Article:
6. Encode any other special characters and accented characters (search for [\xA0-\xFF] initially to find them) (and while you're at it, make sure that there are no characters in the ranges [\x00-\x1F] and [\x7F-\x9F] (these are invalid ranges in Latin-1 character set))
  7. Now the hardest part: converting all the " and ' marks to curly quotes! There's a LOT of special cases that have to be caught before the primary conversion. A few of the special cases include measurements 5'10", abbreviated years '78, "'nested' quotes", and 'British' vs. "American" quotes (it it's British quotes, some of the steps below will have to be reversed)
    1. Number followed by quote \d', \d" (figure out someway to mask it for later)
    2. Opening nested quotes "' &ldquo;&lsquo;
    3. Whitespace single quote number \s'\d to &rsquo;
    4. Whitespace single quote \s' to &lsquo;
    5. Line beginning single quote ^' to &lsquo;
    6. Leftover single quotes to &rsquo;
    7. Whitespace double quote \s" to &ldquo;
    8. Line beginning double quote to &ldquo;
    9. Leftover double quotes to &rdquo;
  8. Search for double returns and add in paragraph marks <p>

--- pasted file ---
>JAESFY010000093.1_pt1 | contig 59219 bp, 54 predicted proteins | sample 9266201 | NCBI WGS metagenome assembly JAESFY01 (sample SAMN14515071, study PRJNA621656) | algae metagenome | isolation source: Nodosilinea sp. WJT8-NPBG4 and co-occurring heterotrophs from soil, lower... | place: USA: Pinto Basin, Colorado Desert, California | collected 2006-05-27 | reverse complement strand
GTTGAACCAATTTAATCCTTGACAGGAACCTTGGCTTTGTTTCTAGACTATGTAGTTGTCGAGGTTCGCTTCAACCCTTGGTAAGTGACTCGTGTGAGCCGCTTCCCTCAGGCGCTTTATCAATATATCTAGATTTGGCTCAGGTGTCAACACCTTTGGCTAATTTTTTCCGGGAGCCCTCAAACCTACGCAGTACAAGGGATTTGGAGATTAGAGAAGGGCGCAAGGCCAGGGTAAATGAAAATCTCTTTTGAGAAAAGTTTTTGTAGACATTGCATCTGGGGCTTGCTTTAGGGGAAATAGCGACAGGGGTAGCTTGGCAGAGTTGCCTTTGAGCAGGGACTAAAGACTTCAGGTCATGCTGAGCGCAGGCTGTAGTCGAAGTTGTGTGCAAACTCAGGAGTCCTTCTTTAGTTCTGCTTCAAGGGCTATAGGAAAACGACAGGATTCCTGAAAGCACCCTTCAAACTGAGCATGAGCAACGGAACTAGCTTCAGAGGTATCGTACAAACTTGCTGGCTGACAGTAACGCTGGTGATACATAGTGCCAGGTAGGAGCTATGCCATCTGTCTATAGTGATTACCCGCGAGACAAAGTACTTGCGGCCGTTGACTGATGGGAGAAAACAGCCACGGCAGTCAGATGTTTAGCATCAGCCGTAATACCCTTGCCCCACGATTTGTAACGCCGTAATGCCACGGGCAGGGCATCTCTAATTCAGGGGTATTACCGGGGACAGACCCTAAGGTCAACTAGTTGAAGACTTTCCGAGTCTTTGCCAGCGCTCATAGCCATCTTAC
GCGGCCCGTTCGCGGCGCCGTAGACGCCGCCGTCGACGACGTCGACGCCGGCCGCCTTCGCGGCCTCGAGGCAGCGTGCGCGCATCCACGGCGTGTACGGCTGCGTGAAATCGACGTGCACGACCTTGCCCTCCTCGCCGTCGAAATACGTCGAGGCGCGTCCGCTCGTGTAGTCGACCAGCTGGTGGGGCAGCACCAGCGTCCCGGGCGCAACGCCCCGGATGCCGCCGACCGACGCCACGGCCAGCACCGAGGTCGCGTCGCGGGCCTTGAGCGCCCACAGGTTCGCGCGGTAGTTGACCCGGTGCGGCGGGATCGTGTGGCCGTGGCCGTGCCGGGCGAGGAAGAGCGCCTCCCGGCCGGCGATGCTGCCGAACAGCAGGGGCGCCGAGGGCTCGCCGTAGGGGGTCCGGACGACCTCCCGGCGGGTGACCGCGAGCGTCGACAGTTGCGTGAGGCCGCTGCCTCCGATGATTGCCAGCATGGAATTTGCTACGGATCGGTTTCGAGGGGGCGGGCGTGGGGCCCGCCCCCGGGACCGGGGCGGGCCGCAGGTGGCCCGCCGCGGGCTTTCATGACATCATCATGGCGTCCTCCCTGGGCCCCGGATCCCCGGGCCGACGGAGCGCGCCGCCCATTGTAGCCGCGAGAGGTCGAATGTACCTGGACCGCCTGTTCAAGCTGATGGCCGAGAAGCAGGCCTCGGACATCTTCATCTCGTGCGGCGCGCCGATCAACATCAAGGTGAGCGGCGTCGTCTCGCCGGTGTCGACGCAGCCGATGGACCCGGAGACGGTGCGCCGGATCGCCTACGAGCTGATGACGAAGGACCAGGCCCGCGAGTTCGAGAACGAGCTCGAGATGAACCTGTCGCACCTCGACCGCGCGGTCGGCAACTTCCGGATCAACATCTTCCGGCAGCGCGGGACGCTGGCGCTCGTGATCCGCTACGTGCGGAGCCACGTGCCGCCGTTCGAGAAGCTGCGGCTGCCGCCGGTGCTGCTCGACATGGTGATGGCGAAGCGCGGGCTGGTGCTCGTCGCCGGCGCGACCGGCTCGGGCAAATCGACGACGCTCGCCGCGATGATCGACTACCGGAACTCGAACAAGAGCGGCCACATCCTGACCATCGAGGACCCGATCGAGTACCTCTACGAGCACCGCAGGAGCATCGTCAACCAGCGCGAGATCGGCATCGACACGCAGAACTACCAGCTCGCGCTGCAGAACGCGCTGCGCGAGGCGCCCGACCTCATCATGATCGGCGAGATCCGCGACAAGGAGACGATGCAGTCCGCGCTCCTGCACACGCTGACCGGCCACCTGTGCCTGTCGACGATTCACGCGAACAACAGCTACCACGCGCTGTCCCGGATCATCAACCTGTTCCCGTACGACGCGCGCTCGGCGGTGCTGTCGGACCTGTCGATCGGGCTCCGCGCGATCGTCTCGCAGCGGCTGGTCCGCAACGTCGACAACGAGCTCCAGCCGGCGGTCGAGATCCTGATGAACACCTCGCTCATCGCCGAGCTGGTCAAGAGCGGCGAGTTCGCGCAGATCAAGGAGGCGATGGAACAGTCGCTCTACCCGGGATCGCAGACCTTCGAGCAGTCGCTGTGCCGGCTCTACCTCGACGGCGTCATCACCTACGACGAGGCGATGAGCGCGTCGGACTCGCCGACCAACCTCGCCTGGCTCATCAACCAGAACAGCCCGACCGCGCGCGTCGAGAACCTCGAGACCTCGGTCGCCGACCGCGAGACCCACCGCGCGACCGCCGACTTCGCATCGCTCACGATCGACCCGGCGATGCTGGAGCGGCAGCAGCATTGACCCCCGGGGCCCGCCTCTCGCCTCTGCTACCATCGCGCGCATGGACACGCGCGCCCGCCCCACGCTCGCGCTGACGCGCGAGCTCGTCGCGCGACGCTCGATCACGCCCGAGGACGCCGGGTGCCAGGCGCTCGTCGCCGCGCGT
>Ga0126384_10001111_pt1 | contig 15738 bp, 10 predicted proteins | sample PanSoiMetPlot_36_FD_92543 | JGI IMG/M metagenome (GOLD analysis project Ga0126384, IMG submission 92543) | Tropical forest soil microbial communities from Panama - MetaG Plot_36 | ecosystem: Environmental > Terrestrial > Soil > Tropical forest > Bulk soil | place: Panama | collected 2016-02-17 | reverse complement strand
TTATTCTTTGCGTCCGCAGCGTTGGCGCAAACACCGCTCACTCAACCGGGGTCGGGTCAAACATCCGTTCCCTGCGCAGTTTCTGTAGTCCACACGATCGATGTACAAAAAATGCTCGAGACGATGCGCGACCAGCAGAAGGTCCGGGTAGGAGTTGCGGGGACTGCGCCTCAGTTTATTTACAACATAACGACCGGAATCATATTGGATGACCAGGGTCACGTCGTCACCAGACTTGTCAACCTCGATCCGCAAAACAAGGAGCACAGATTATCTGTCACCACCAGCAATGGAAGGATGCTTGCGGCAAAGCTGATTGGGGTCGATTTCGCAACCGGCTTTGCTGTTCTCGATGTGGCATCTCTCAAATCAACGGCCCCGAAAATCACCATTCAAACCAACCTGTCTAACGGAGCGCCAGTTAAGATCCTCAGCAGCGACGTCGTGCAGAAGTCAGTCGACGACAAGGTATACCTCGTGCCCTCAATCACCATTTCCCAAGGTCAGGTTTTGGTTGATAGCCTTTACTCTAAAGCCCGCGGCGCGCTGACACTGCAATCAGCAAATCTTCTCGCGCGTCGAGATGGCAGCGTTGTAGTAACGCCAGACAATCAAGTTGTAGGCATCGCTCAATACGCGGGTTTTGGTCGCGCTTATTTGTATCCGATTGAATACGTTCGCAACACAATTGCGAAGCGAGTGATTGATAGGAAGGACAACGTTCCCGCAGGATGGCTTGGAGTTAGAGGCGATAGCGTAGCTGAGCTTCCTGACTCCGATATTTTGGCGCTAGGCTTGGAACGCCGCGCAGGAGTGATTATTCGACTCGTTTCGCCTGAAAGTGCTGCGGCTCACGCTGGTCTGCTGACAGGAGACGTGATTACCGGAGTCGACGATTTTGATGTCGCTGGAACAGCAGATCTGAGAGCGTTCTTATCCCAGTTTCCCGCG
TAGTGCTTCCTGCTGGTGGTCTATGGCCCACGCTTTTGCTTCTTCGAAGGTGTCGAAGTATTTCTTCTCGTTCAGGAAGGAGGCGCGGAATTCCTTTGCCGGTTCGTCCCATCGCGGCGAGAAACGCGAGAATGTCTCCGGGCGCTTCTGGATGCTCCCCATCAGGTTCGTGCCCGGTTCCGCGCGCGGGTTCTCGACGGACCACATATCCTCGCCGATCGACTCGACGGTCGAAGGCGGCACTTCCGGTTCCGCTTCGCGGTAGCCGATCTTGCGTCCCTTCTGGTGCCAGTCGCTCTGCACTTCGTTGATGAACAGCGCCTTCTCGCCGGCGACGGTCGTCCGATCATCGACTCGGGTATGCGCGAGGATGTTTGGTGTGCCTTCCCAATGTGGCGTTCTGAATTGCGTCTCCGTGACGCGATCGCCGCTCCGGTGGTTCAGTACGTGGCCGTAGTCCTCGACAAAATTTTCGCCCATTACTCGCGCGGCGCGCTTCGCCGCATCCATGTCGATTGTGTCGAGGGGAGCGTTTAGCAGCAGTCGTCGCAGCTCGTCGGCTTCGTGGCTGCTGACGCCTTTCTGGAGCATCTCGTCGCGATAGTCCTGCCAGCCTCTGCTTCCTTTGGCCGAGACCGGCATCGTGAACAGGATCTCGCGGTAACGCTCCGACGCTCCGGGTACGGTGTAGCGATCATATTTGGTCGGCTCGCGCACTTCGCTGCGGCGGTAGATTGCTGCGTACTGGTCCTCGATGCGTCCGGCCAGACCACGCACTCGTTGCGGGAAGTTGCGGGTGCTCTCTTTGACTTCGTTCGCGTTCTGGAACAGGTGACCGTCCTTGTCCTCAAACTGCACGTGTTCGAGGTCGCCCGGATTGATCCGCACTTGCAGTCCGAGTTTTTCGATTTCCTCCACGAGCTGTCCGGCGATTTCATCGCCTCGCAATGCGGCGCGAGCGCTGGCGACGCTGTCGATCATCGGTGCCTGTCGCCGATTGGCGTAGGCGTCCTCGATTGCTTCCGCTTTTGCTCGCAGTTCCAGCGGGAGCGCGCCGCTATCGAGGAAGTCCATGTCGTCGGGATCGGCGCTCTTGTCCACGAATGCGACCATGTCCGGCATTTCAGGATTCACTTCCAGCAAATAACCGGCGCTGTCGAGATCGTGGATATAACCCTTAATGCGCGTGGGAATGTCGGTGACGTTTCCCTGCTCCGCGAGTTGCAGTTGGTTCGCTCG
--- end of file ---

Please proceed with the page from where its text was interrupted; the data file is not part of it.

9. Add in the HTML header and footer
  10. Markup your italics <em>, bold <strong>, supercript <sup>, and subscript <sub>
  11. Go back and look for items with special line breaks, indents, and blockquotes - if you don't want a paragraph to indent, add class="noind" to your <p> mark and addin the line p.noind {text-indent:0} to your style section - space above a line can be adjusted by adding in a height tag, ex. <h4 height="2em">
  12. Mark up headings and chapter heads <h1> to <h6>
  13. Link the table of contents to chapters, mark the table of contents with <a name="toc">
  14. Mark your starting page with <a name="start">
  15. Prep and link in any images (restrict image sizes to 600 pixels wide by 800 pixels tall)
  16. If chapters are decent length, they can be separated by pagebreaks using <mbpagebreak /> tag (that's mbp <colon> pagebreak ... stupid smiley)

And at this point, you should be ready to head over to HarryT's tutorial with a HTML file all ready to be converted into a Mobipocket file ready for your Kindle.

Last edited by cerement; 04-26-2008 at 05:38 AM.
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Old 04-26-2008, 05:55 AM   #3
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(Last post, I promise)

I would desperately like to get my hands on the html file that was used to generate the user guide that came on our Kindles just so I can see what Amazon approved markup in the ebooks looks like. Failing that, I'm providing these files in the hopes that someone else doesn't have to go through the same hassle.

All of the files are based off of the original text file for the Project Gutenberg text 17972: Round About the Carpathians by Andrew F. Crosse